General Relativity does not disallow time travel nor does it disallow travel to the stars in times quicker than light can get there. Both theories are "local" theories and their symmetries only apply locally. That may sound simple, but it's a fairly technical statement. Basically, the prohibition on FTL relative velocities applies only at each point in space: At a given point in space, no two objects can have a relative velocity exceeding that of light.
But in the currently accepted theory of cosmology -- which is 100%-compliant with Relativity -- there are galaxies receding from Earth at speeds greater than that of light due to the expansion of the universe.
There are several ways to time travel allowed by Relativity, none of them easy.
First, there's the Tipler Cylinder. Construct an very long, very massive cylinder and spin it so that the surface speed is near the speed of light. General Relativity says that there will be paths that can be followed near to the spinning surface which (among other things) travel backwards in time.
(The construction of infinitely long cylinders that hold together when spun up to light speed, the source of energy to spin it up, and the construction of space ships which can fly near it are left as an exercise for the reader...)
Second, there are wormholes. Create a stable wormhole pair (again, left as an exercise for the reader). Take one of the pair and put it in a relativistic spaceship (LaaEftR) and fly off to the stars and back (LaaEftR) so that that the people on the ship have experienced ten years less time passing than those on Earth. The two end of the wormhole pair are now a time machine that allows you to go through it (LaaEftR) ten years into the future or ten years into the past.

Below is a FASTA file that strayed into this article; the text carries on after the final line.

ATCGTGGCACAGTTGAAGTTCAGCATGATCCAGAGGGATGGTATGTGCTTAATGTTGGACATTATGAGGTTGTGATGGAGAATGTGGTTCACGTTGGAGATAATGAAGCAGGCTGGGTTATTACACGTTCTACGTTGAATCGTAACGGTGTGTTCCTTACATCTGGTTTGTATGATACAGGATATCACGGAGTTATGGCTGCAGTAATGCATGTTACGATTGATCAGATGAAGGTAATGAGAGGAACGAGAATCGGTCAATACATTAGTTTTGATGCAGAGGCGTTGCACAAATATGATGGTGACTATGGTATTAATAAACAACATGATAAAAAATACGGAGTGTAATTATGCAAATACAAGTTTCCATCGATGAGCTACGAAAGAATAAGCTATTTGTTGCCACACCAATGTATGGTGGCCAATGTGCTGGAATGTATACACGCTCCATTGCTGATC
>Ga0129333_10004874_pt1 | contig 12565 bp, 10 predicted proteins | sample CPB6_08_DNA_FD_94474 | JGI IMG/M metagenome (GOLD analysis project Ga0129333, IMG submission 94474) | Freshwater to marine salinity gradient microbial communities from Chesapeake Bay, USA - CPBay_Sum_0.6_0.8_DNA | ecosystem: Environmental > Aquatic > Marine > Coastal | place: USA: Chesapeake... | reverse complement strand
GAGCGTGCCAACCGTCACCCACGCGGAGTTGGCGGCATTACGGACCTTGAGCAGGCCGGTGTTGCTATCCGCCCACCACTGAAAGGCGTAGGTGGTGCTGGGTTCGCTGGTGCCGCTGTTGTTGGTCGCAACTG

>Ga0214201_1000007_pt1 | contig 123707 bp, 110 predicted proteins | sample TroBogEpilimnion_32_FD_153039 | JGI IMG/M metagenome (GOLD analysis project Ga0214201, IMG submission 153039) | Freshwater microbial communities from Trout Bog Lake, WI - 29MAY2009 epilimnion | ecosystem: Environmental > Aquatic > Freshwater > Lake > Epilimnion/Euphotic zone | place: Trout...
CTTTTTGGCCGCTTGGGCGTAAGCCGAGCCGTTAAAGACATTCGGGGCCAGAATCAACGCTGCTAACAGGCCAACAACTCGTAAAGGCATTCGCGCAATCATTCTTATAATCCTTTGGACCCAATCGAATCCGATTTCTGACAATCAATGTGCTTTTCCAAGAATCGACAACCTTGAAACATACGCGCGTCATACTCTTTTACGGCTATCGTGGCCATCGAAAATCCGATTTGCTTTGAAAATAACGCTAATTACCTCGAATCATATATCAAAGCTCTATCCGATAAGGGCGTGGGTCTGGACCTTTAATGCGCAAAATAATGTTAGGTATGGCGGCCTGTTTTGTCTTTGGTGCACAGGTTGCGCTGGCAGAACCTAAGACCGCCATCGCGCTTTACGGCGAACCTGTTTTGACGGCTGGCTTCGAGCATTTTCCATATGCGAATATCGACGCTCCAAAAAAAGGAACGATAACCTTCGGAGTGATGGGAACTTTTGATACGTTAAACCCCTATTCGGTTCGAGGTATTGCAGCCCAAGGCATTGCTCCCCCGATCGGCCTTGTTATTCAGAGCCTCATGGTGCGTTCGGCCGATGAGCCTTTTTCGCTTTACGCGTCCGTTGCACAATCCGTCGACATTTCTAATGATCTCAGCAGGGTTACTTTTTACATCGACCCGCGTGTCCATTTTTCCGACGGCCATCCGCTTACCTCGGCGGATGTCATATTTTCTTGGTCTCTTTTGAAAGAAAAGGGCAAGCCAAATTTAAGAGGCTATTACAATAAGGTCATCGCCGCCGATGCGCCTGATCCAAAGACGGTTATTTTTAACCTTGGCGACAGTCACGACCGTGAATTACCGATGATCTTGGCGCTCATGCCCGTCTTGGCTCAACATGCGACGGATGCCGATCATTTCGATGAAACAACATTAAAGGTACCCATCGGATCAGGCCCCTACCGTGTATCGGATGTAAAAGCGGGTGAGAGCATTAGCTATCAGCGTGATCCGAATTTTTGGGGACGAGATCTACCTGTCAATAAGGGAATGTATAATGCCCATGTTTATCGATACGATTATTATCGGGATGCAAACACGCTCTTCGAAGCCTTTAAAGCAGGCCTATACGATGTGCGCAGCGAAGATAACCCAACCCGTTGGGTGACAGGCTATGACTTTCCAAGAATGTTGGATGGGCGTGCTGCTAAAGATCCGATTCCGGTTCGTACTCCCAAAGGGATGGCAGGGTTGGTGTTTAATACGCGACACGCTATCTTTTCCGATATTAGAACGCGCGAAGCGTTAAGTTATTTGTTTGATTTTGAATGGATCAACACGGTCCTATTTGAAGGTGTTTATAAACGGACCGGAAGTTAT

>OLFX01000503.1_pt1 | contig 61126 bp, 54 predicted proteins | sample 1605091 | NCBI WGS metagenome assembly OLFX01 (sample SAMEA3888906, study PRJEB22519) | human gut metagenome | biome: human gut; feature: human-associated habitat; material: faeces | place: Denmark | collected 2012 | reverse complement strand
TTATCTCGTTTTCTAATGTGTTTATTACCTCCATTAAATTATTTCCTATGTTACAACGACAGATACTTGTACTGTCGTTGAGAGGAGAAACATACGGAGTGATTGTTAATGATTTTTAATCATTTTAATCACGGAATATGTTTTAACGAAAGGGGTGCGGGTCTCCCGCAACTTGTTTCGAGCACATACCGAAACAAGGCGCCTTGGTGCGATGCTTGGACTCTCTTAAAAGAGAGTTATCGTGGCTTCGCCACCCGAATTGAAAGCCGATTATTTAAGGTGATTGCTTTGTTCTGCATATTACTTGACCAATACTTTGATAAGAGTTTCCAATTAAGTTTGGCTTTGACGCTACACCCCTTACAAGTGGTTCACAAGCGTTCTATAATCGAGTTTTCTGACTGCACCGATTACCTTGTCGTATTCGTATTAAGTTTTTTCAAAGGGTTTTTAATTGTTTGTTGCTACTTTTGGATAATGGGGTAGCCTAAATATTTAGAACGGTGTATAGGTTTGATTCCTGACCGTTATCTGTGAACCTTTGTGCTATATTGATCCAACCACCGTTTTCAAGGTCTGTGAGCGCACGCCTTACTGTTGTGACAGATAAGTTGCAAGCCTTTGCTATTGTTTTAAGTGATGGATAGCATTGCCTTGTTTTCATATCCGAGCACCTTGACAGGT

There are lots of similar constructs permitted by General Relativity: spacial tubes, the Alcubierre Drive, etc.
It's noteworthy that all of them share one characteristic: We have no idea at all how to actually build one. They invariably require material of outrageous strength, outrageous properties ("exotic matter"), or outrageous amounts of energy (usually all three). It's not that it's an engineering challenge to build them, but we can't even begin to suggest how to do it -- it's completely outside any plausible extrapolation of current technology.
Other that that, no prob!